For the third time in the history of the United States, the U.S. House of Representatives voted mainly along party lines to impeach President Donald Trump on charges that he abused his powers as chief executive and obstruction of Congress.
The articles of impeachment were then sent to the Republican-controlled Senate where majority leader Mitch McConnell (R-Ky.) made clear the trial would be swift and Trump both acquitted and vindicated.
A quick recap of the events are as follows: on Dec. 18 a House inquiry found that Trump had solicited foreign interference in the 2020 U.S. presidential election in order to assist his re-election bid; further charges were that he obstructed the congressional inquiry by having members of his administration to ignore subpoenas for documents and testimonies.
The inquiry report states that Trump had withheld military aid to Ukraine with the intention that the Ukrainian president open a criminal investigation into Hunter Biden, the son of former Vice President Joe Biden.
The House inquiry also found that the administration had been trying to promote a discredited theory that it was Ukraine, not Russia, who was behind the 2016 presidential election interference.
From the onset of the impeachment articles, it was made very clear by McConnell and Senate Republicans that the president would not be found guilty of any charges. On Jan. 31 the Senate, unsurprisingly, voted almost in lockstep to block testimony from any new witnesses or reveal any new documents related to the inquiries.
For anyone who had been following the impeachment from the beginning, the obvious was clear: the GOP would maintain its loyalty to Trump while the impeachment articles would only bolster the president’s claims that Democrats were playing partisan politics.
Despite the testimonies, despite the whistle-blowers’ accusations and the evidence which followed, Trump was never going to be removed from office and this trial, which can be described as a sham to say the least, has proven to the president that his autocratic behavior as our chief executive can go unpunished but not unchallenged.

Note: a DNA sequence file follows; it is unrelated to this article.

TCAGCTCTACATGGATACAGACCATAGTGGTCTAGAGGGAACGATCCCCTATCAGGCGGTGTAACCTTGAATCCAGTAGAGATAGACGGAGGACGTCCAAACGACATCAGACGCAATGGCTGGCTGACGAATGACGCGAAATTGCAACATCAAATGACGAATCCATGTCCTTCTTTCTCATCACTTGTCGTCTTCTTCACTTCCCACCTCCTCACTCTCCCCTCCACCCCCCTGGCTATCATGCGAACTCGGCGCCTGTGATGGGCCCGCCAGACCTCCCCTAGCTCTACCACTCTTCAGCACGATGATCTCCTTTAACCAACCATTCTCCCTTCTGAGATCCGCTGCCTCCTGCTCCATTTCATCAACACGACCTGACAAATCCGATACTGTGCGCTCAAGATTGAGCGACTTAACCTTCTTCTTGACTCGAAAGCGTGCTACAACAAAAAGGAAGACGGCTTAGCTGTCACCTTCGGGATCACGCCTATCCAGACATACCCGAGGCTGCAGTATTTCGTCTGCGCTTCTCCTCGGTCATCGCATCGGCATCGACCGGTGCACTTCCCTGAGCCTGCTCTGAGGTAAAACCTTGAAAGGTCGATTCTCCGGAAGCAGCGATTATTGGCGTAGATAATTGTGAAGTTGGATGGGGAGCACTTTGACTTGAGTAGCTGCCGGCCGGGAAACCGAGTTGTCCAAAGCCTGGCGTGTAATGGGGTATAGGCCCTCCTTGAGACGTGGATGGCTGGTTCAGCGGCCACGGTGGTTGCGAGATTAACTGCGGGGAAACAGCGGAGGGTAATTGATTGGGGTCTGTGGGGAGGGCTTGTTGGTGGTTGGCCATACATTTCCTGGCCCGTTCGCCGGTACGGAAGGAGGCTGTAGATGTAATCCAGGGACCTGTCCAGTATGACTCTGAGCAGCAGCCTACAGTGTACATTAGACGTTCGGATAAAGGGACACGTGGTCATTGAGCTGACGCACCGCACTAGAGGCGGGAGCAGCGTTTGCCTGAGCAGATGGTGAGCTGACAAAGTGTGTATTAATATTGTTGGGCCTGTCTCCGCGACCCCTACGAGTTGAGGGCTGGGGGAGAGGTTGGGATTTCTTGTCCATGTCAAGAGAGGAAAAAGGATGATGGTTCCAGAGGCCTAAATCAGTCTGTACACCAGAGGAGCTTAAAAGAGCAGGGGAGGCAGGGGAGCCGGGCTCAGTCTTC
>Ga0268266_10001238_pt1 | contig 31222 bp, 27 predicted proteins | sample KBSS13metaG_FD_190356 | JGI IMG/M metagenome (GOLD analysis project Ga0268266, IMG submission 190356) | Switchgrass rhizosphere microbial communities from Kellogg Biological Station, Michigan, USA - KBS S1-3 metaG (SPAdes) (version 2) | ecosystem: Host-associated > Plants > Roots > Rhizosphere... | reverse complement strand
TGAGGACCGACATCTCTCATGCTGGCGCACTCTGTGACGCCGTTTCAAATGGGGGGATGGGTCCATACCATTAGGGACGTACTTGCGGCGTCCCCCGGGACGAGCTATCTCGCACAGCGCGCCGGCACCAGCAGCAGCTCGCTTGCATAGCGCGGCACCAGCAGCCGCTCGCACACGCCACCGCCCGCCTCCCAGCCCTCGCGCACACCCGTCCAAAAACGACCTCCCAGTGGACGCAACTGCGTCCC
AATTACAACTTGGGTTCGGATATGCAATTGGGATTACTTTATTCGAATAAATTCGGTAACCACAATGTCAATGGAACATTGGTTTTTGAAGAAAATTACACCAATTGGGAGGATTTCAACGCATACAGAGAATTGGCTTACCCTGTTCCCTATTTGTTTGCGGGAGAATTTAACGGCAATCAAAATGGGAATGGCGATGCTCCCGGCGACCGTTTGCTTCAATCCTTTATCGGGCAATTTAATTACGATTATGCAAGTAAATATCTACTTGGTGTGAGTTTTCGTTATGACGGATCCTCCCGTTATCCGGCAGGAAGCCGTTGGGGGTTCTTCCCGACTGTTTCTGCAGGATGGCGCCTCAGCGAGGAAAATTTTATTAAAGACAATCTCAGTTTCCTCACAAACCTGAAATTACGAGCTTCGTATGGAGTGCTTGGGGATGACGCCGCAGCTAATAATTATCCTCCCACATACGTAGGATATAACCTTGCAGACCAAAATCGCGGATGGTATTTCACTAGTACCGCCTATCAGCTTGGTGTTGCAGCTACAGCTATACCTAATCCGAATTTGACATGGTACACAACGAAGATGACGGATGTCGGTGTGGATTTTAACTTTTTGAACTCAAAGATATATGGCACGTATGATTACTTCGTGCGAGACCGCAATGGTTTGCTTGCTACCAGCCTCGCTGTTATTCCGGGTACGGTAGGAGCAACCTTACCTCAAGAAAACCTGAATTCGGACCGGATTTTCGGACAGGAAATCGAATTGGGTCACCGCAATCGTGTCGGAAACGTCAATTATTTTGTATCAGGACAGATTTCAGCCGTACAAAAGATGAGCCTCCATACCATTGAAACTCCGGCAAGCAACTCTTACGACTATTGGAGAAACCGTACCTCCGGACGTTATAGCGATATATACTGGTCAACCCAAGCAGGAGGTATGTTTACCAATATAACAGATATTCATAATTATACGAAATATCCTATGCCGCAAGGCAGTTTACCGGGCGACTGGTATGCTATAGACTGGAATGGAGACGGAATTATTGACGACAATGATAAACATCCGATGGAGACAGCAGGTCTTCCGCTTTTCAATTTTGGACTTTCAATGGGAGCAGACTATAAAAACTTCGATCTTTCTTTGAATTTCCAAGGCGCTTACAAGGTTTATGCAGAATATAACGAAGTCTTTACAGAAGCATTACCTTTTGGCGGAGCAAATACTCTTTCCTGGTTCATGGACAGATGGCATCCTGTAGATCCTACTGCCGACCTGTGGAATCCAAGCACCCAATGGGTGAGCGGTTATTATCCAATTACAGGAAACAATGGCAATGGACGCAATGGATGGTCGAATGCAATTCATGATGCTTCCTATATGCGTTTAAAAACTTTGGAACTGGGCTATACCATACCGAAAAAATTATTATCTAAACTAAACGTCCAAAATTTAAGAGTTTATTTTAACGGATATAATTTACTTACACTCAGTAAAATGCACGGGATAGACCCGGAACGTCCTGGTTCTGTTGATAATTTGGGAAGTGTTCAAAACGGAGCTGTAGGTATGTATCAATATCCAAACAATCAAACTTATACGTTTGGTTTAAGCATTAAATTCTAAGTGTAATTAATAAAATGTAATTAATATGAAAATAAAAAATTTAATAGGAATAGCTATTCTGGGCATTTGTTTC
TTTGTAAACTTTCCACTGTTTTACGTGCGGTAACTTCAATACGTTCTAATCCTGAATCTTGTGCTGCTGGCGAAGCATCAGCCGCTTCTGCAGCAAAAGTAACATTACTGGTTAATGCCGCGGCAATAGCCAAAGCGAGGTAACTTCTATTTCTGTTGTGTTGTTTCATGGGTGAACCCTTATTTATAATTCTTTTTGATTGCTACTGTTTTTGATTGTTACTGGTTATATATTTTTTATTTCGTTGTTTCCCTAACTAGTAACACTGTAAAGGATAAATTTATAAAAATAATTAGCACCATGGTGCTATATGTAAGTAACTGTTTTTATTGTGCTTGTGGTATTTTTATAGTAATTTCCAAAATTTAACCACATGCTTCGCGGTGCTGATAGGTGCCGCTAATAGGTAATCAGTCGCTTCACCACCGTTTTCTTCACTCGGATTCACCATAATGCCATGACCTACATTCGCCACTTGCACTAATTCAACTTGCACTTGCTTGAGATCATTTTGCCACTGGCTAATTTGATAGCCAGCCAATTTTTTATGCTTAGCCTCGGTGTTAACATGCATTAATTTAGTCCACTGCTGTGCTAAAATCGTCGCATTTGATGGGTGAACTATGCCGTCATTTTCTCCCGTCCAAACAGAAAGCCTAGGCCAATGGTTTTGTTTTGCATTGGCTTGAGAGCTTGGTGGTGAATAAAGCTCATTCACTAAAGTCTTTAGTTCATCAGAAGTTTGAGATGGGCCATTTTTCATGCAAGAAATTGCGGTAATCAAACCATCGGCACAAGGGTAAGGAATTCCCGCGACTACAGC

The impeachment trial also showed the American people that the Republican Party has been transformed into the Trump party. With an election only months away, congressional Republicans have shown time after time that they kiss the boot of his heels as long as they get re-elected.
Make no mistake, the influence Trump holds over GOP is the reason why we see little Republican resistance toward the president’s behavior. From the midterm elections to the upcoming presidential election, it is to say the least a butt-kissing competition among Republicans vying for his support.
Unsurprisingly, Trump chose retribution against any of those who opposed his actions. During the National Prayer Breakfast, Trump held up a copy of The Washington Post to display its headline, “Trump Acquitted,” the president then listed the various investigations against his administration as he dismissed them as partisan politics.
He called House Speaker Nancy Pelosi (D-Calif.) “a horrible person,” Sen. Mitt Romney (R-Utah) “a failed presidential candidate,” and U.S. Rep. Adam Schiff (D-Calif.) “a corrupt politician.”
To the president’s credit, after his long-winded vent to the bipartisan audience, he apologized for using such harsh language, “I apologize. I’m trying to learn. It’s not easy. It’s not easy. When they impeach you for nothing, then you’re supposed to like them? It’s not easy, folks. I do my best.”
Trump and his allies did in fact do their best to acquit him. It’s not easy for a divisive president to find vindication but in the end, that is exactly what happened.